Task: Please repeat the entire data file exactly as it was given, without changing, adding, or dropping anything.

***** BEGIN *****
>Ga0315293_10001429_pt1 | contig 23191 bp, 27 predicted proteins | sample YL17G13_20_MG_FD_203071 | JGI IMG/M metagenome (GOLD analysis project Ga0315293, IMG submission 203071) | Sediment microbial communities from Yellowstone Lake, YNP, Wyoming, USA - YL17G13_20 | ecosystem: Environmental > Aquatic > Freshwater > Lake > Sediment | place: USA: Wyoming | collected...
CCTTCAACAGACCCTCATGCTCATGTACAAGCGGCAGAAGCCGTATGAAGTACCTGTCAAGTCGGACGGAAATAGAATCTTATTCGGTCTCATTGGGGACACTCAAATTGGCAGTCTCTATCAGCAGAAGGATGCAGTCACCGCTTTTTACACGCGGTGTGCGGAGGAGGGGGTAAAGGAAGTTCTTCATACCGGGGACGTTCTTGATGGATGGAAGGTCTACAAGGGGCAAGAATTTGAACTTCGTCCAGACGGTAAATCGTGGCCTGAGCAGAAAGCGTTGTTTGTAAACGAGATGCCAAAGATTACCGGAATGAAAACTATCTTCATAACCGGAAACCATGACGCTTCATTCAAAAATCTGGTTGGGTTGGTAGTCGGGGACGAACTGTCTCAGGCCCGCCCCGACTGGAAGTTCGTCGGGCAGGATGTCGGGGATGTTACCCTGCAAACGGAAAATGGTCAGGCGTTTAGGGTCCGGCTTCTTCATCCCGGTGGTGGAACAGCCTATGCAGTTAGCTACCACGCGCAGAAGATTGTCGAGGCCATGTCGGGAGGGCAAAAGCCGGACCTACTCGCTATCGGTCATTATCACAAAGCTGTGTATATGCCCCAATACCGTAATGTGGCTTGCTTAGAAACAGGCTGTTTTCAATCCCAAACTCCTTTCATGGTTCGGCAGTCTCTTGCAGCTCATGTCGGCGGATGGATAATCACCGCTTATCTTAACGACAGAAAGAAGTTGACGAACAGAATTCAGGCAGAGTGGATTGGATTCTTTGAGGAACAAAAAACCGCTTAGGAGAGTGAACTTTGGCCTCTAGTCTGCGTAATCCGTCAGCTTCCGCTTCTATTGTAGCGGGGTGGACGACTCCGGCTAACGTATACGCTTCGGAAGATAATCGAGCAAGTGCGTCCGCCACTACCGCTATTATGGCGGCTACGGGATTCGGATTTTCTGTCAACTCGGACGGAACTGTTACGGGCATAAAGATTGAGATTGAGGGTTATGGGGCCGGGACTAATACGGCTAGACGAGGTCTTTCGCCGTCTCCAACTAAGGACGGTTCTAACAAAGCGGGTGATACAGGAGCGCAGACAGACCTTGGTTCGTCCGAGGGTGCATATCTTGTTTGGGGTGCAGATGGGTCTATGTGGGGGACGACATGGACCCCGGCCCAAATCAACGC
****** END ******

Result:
>Ga0315293_10001429_pt1 | contig 23191 bp, 27 predicted proteins | sample YL17G13_20_MG_FD_203071 | JGI IMG/M metagenome (GOLD analysis project Ga0315293, IMG submission 203071) | Sediment microbial communities from Yellowstone Lake, YNP, Wyoming, USA - YL17G13_20 | ecosystem: Environmental > Aquatic > Freshwater > Lake > Sediment | place: USA: Wyoming | collected...
CCTTCAACAGACCCTCATGCTCATGTACAAGCGGCAGAAGCCGTATGAAGTACCTGTCAAGTCGGACGGAAATAGAATCTTATTCGGTCTCATTGGGGACACTCAAATTGGCAGTCTCTATCAGCAGAAGGATGCAGTCACCGCTTTTTACACGCGGTGTGCGGAGGAGGGGGTAAAGGAAGTTCTTCATACCGGGGACGTTCTTGATGGATGGAAGGTCTACAAGGGGCAAGAATTTGAACTTCGTCCAGACGGTAAATCGTGGCCTGAGCAGAAAGCGTTGTTTGTAAACGAGATGCCAAAGATTACCGGAATGAAAACTATCTTCATAACCGGAAACCATGACGCTTCATTCAAAAATCTGGTTGGGTTGGTAGTCGGGGACGAACTGTCTCAGGCCCGCCCCGACTGGAAGTTCGTCGGGCAGGATGTCGGGGATGTTACCCTGCAAACGGAAAATGGTCAGGCGTTTAGGGTCCGGCTTCTTCATCCCGGTGGTGGAACAGCCTATGCAGTTAGCTACCACGCGCAGAAGATTGTCGAGGCCATGTCGGGAGGGCAAAAGCCGGACCTACTCGCTATCGGTCATTATCACAAAGCTGTGTATATGCCCCAATACCGTAATGTGGCTTGCTTAGAAACAGGCTGTTTTCAATCCCAAACTCCTTTCATGGTTCGGCAGTCTCTTGCAGCTCATGTCGGCGGATGGATAATCACCGCTTATCTTAACGACAGAAAGAAGTTGACGAACAGAATTCAGGCAGAGTGGATTGGATTCTTTGAGGAACAAAAAACCGCTTAGGAGAGTGAACTTTGGCCTCTAGTCTGCGTAATCCGTCAGCTTCCGCTTCTATTGTAGCGGGGTGGACGACTCCGGCTAACGTATACGCTTCGGAAGATAATCGAGCAAGTGCGTCCGCCACTACCGCTATTATGGCGGCTACGGGATTCGGATTTTCTGTCAACTCGGACGGAACTGTTACGGGCATAAAGATTGAGATTGAGGGTTATGGGGCCGGGACTAATACGGCTAGACGAGGTCTTTCGCCGTCTCCAACTAAGGACGGTTCTAACAAAGCGGGTGATACAGGAGCGCAGACAGACCTTGGTTCGTCCGAGGGTGCATATCTTGTTTGGGGTGCAGATGGGTCTATGTGGGGGACGACATGGACCCCGGCCCAAATCAACGC